Cops can try suspect’s fingers on locked iPhones found at crime scene

In January, a Northern California federal judge ruled that police can’t force suspects to unlock their phones with biometrics, even with a warrant, because it amounts to the same type of self-incrimination as being forced to hand over your passcode.

Now, Law360 has uncovered a search warrant that says the opposite: in the document, issued on 18 April, Massachusetts federal district judge Judith Dein gave agents from the Bureau of Alcohol, Tobacco, Firearms and Explosives (ATF) the right to press a suspect’s fingers on any iPhone found in his apartment in Cambridge that law enforcement believes that he’s used, in order to unlock the devices with iPhone Touch ID.

The suspect, Robert Brito-Pina, is suspected of gun trafficking. He’s a convict, which makes gun possession illegal.

It’s unclear whether the search has been executed yet, but the ATF has until 2 May to search Brito-Pina’s apartment. The warrant covers any records, receipts, all mobile phones, and all of their content, including text messages, email, apps, internet history, voicemails, photographs or videos relating to the acquisition of firearms or ammunition made since 1 July 2018.

In the warrant, ATF special agent Robert Jacobsen goes into great detail about a web of illegal, interstate gun trafficking that allegedly led to Brito-Pina. ATF agents have to get into any phones that he may have used, he said, given that there’s a window of time to use to unlock iPhones with Touch ID before they require the passcode.

Attempting to unlock the relevant Apple device[s] is necessary because the government may not otherwise be able to access the data contained on those devices for the purpose of executing the requested search warrants.

For some reason, the warrant specifies that it doesn’t apply to computers in the apartment: agents won’t seize or search any computers they find/found.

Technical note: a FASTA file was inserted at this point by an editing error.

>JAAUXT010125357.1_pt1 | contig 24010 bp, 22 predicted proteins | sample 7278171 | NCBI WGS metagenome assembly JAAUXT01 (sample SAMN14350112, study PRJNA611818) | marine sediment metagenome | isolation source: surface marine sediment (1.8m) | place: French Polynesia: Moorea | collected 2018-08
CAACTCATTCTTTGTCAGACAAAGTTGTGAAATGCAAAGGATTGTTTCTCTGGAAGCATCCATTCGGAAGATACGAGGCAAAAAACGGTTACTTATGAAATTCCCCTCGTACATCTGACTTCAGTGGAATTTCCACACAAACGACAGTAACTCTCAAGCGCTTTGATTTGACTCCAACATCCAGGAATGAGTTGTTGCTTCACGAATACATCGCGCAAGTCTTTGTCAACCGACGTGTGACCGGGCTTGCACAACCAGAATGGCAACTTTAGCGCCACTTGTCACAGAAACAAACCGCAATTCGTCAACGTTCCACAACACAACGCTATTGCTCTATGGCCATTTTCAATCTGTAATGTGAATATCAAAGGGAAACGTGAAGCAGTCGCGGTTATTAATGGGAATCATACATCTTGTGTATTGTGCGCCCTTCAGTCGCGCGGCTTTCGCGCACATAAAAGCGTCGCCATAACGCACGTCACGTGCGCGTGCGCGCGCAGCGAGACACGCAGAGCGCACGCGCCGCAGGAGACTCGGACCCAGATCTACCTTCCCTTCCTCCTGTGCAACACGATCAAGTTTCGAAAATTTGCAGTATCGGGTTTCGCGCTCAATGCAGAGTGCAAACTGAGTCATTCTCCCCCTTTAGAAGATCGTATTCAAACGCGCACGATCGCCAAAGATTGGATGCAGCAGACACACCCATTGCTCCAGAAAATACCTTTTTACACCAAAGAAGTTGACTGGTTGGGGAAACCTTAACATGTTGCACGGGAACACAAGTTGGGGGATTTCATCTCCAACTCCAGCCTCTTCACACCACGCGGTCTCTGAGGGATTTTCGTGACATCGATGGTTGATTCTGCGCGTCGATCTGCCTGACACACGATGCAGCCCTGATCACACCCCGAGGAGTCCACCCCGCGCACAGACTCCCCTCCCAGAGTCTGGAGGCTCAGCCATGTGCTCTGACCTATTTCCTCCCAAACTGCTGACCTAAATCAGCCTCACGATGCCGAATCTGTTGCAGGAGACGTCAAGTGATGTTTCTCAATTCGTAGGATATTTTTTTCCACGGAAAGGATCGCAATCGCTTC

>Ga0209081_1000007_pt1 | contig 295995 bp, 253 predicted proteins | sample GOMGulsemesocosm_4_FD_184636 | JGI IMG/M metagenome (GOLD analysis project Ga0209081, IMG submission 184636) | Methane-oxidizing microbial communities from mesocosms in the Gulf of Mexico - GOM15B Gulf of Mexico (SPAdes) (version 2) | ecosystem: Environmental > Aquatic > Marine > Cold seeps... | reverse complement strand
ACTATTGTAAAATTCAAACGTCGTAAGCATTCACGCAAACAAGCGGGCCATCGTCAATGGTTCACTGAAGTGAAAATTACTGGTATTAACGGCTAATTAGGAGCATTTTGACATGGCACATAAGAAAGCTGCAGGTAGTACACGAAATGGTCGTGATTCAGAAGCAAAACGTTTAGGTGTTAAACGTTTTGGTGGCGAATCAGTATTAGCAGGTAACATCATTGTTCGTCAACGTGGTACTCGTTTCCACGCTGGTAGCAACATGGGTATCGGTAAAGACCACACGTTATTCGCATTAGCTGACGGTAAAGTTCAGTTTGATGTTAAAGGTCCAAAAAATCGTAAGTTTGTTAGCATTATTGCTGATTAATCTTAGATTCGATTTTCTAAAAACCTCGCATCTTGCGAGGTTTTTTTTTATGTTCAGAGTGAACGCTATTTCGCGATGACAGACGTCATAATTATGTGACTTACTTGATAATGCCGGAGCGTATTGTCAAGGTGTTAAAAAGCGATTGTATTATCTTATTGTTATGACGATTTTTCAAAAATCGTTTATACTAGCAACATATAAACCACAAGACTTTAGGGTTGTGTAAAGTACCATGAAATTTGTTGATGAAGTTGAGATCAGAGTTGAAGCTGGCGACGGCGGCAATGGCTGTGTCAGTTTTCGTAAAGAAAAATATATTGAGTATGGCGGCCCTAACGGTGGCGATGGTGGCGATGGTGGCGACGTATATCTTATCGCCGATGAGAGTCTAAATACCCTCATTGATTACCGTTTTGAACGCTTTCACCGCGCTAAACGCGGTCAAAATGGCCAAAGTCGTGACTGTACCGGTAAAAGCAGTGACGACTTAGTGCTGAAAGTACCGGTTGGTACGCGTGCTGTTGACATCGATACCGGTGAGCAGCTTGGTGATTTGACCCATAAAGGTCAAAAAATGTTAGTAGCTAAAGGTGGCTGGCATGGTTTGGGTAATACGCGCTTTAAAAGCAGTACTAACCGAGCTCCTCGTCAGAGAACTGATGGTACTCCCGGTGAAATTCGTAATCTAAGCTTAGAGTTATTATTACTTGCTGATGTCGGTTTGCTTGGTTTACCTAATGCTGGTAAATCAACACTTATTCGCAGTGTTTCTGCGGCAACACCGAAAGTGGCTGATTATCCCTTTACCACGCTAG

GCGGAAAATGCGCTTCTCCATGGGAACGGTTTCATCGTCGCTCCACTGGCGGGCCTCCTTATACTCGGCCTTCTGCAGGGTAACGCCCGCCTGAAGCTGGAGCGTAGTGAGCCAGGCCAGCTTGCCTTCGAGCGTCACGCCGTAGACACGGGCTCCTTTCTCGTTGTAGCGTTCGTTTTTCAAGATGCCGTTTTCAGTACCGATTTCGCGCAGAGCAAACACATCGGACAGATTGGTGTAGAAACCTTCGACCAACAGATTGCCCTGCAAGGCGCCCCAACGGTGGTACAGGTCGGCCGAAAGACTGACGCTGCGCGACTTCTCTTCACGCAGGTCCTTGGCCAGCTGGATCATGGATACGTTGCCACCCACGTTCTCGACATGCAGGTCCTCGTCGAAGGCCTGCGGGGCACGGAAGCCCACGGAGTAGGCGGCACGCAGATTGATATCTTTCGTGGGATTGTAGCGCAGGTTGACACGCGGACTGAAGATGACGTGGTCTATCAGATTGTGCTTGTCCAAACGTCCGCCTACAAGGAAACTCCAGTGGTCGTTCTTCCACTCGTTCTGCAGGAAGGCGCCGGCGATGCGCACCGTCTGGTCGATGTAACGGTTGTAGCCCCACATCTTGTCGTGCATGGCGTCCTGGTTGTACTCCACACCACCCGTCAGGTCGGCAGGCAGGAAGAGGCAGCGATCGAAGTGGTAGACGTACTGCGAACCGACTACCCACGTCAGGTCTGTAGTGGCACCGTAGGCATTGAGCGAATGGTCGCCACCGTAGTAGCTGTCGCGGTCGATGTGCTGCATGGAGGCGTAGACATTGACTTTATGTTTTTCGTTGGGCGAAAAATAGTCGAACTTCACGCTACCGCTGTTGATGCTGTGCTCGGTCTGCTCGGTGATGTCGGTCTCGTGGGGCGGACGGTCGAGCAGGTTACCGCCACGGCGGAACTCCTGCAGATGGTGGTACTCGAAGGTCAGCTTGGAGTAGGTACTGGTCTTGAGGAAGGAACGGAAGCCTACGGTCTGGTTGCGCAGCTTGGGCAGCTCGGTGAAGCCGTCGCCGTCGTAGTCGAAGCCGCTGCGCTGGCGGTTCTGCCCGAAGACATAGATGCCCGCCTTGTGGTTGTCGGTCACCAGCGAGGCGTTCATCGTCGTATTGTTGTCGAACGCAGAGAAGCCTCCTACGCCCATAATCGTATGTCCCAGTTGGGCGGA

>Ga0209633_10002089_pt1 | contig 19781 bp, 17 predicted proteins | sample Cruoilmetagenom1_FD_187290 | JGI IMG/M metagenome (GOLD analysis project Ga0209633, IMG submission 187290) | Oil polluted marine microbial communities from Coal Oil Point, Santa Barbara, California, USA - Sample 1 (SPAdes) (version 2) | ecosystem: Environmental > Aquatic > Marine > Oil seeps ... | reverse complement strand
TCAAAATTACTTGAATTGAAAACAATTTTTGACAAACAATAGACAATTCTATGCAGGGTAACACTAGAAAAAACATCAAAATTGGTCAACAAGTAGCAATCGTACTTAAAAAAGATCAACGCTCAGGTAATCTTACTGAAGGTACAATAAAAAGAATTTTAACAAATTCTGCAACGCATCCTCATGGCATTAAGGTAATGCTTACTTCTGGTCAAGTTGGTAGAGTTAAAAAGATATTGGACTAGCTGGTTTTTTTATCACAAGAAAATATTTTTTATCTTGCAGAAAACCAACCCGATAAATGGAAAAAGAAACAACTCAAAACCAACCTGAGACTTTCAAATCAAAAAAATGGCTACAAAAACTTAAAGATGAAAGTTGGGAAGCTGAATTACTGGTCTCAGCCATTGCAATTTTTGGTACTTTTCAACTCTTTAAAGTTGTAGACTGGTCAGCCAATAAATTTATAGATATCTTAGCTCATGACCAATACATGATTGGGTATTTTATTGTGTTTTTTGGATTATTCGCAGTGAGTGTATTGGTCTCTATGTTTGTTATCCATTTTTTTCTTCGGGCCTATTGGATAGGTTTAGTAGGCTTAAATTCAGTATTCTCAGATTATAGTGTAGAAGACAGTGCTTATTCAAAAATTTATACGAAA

The agent said that Brito-Pina’s phone is likely to contain a lot of evidence. In fact, the investigation that led agents to Brito-Pina was in large part enabled by information gleaned from other people’s phones, including text messages, drop-off locations stored in the Waze navigation app, and photos of illegal guns taken by people on their own phones – often featuring them posing with the guns.

He referred to what agents say they found on another suspect’s phone:

Collins communicated with Brito-Pina via cell phone regarding the sales and purchases of firearms.

This is yet another volley in the back-and-forth of courts’ interpretation of the Fifth Amendment and the debate between compelling suspects to use “what they are” (i.e., forced use of their bodies) vs. “what they know” (i.e., forcing suspects to unlock their brains to get at their passcodes).

The earlier decision from California denied issuance of a warrant to police who were investigating alleged extortion in Oakland, California. The suspects allegedly used Facebook Messenger to threaten a man with the release of an embarrassing video unless he coughed up money.

Over the years, there have been many cases that have fallen on opposite sides of the question with regards to the legality of finger-forcing. As we wrote with regards to the California case that found compelled testimony to be against the Fifth Amendment, be it turning over a passcode or swiping a finger, there’s no guarantee that other courts will choose to apply this most recent forced-biometrics-is-OK ruling in Massachusetts.

In this Massachusetts decision, the unlawful trade in weapons – allegedly by a man convicted of assault, at that – is very serious. So is the potentially unconstitutional act of forcing biometric device unlock.

But Judge Dein’s decision doesn’t open any doors to forcing finger unlock onto any random person nearby the search site. She specifies that ATF agents may search the contents of any mobile phones, not by forcing just anybody’s fingers onto a Touch ID sensor, but by pressing Brito-Pina’s fingers to unlock the device.

This doesn’t sound like an earth-shattering decision: rather, it sounds like yet another round in an ongoing debate wherein courts are trying to keep up with developing technology. Readers, your thoughts?